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Edge: Paving the way to AI and 5G

Image: Adobe Stock / Connect world

Donna Johnson, VP product and solution marketing at Cradlepoint, defines the edge, its benefits, and how it’s paving the way for emerging technologies such as artificial intelligence and 5G.

Most businesses are anticipating the fruition of several extraordinary technologies being crafted over the next few years – technologies such as the Internet of Things (IoT), artificial intelligence (AI), and 5G.  

Edge computing will be central to the widespread success of these technologies.  It will help organisations intelligently manage their network edge, ultimately supporting the evolution of IoT, AI, and 5G in the future. 

As more devices are connected to the cloud — and IoT systems progress in a ‘ready-or-not, here we come’ fashion — edge computing will soon become a well-known practice.

Finding the edge

To understand how edge computing will impact the enterprise, it’s important to first define where the edge is located.  

An enterprise might define the edge as the remote setting where the end customer or IoT device is installed, whereas a mobile network operator might define the edge slightly differently – as anything not in the data centre.  

The European Telecommunications Standards Institute (ETSI) uses the term Multi‑Access Edge Computing (MEC) to describe edge computing.  

Network operators across the world are starting to deploy MEC within their networks, starting at the Radio Access Network (RAN), and then being deployed closer to the core of the network, based on the use case.

For many businesses, connecting, managing, and securing the ever-increasing volumes of IoT devices and data comes with daunting challenges. 

IoT is an integral part of a wider shift in enterprise networking – from a fixed edge in offices, stores and restaurants, to an elastic edge, expanding how businesses work and interact with customers.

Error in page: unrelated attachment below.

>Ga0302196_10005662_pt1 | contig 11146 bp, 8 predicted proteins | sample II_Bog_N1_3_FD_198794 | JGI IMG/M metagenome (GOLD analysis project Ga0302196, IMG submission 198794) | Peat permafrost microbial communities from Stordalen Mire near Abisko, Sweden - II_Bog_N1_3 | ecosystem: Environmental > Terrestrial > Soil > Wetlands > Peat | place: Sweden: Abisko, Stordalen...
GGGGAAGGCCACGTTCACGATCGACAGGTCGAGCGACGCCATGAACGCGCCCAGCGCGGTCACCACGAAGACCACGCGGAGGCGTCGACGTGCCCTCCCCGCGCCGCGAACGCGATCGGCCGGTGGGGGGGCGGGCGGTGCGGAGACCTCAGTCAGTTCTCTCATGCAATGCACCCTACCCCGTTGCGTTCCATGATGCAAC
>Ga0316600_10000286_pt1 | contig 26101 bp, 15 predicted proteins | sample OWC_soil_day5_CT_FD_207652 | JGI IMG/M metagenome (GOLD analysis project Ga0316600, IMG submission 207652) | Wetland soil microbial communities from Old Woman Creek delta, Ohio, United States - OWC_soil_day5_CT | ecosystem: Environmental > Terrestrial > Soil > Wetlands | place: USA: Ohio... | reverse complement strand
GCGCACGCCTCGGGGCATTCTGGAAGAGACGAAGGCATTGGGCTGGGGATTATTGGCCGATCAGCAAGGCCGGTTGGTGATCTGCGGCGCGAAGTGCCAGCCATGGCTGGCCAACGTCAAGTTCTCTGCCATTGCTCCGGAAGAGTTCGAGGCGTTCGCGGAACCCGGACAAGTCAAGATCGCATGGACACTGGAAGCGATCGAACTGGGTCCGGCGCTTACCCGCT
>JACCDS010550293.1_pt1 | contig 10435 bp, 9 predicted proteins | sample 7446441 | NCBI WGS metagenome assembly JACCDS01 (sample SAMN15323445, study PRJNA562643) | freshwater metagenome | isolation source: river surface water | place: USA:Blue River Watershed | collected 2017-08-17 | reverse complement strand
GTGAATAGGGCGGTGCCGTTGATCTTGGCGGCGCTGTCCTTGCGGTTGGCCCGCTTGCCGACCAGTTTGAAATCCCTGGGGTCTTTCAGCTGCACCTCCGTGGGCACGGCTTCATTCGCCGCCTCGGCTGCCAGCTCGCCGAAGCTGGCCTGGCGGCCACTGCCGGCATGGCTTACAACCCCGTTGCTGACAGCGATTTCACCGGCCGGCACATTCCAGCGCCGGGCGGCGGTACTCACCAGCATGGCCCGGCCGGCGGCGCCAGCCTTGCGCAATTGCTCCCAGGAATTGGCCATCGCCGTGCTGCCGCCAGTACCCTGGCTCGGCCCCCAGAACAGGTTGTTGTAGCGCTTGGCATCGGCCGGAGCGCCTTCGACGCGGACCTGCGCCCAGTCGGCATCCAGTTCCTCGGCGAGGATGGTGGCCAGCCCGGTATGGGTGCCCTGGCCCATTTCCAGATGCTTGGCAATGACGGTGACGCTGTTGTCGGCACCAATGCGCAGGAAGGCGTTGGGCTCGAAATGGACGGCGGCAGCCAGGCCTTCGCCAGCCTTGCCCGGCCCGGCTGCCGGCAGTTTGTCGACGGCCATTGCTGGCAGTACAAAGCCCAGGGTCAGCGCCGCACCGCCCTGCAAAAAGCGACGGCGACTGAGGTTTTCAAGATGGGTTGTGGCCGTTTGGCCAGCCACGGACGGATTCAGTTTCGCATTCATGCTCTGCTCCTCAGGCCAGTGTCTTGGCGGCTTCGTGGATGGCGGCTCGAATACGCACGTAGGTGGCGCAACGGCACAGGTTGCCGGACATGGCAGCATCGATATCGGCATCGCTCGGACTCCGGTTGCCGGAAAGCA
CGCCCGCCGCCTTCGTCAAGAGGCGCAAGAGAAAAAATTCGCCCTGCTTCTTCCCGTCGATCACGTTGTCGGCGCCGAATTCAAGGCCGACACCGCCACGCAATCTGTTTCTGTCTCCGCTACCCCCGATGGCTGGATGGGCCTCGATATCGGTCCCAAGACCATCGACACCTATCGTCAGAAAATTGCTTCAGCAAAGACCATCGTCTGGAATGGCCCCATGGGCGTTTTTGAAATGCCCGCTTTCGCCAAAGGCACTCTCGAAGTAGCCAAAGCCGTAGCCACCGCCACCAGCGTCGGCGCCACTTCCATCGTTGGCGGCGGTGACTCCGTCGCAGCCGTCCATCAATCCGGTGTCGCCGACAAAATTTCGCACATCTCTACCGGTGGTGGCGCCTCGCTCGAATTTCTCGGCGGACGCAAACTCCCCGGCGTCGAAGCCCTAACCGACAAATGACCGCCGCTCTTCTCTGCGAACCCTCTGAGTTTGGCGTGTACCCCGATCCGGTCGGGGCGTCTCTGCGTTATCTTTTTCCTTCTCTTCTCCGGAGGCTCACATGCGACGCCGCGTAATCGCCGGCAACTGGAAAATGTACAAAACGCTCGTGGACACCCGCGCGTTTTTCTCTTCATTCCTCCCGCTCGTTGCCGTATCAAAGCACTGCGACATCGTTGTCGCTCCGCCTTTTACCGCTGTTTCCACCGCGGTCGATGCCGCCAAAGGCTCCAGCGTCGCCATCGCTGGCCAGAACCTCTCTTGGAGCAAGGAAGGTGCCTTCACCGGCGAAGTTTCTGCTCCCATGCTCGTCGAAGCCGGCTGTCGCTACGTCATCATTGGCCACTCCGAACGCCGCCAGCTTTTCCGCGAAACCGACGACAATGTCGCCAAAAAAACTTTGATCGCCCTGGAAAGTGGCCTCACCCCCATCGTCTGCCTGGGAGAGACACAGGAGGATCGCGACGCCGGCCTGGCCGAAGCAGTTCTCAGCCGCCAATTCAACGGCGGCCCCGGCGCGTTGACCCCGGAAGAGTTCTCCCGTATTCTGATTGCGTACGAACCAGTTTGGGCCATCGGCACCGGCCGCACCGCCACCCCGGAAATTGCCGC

Edge computing benefits

Edge computing co-locates computing, storage, and networking functions closer to where the data originates.  

All edge devices – routers, sensors, smart devices, and much more ­– can do edge computing.  

This reduces the amount of data being sent back and forth between devices and the cloud, saving time and power, conserving bandwidth, and reducing latency.  

Edge computing will provide additional security for safer transactions, as well as rapid and cost-effective scaling under a common infrastructure.  

This is important because storing data in the cloud is no longer a huge cost saving exercise for businesses.  

It can cost nearly $4,000 USD per petabyte for long-term cloud storage, and nearly 10 times that amount for real-time access storage.  

With edge computing, applications can send less data to the cloud, instead processing more at the edge. 

A smart city parking solution, for example, might be connected to video cameras that identify open parking spaces. With edge computing capabilities, these will only need to transmit meta data, instead of the whole video stream.

Powering IoT, 5G and AI

Edge computing will help pave the way for IoT, 5G, and AI, according to the Open Fog Consortium, a global coalition of technology industry leaders and academic institutions working to standardise and promote edge computing.  

IoT isn’t just about new innovative technologies, it’s also generating new business values and powering new business and production processes.

Gartner states that 20.4 billion connected things are expected to be in use by 2020, and according to the 2017 global IoT decision maker survey from International Data Corporation (IDC), an estimated 45% of the world’s data will be moved closer to the network edge by the year 2025.  

Edge computing is the only architecture capable of taking on this amount of machine data. Because edge computing is a horizontal architecture, it can support multiple industries.

451 Research identifies utilities, transportation, healthcare, and the industrial sectors as the largest markets for edge computing.  

It’s is on track to pick up speed and will play a crucial role in IoT, AI, 5G, and other advanced and connected systems, guaranteeing the connection of ‘cloud-to-things’ success and driving future business value.

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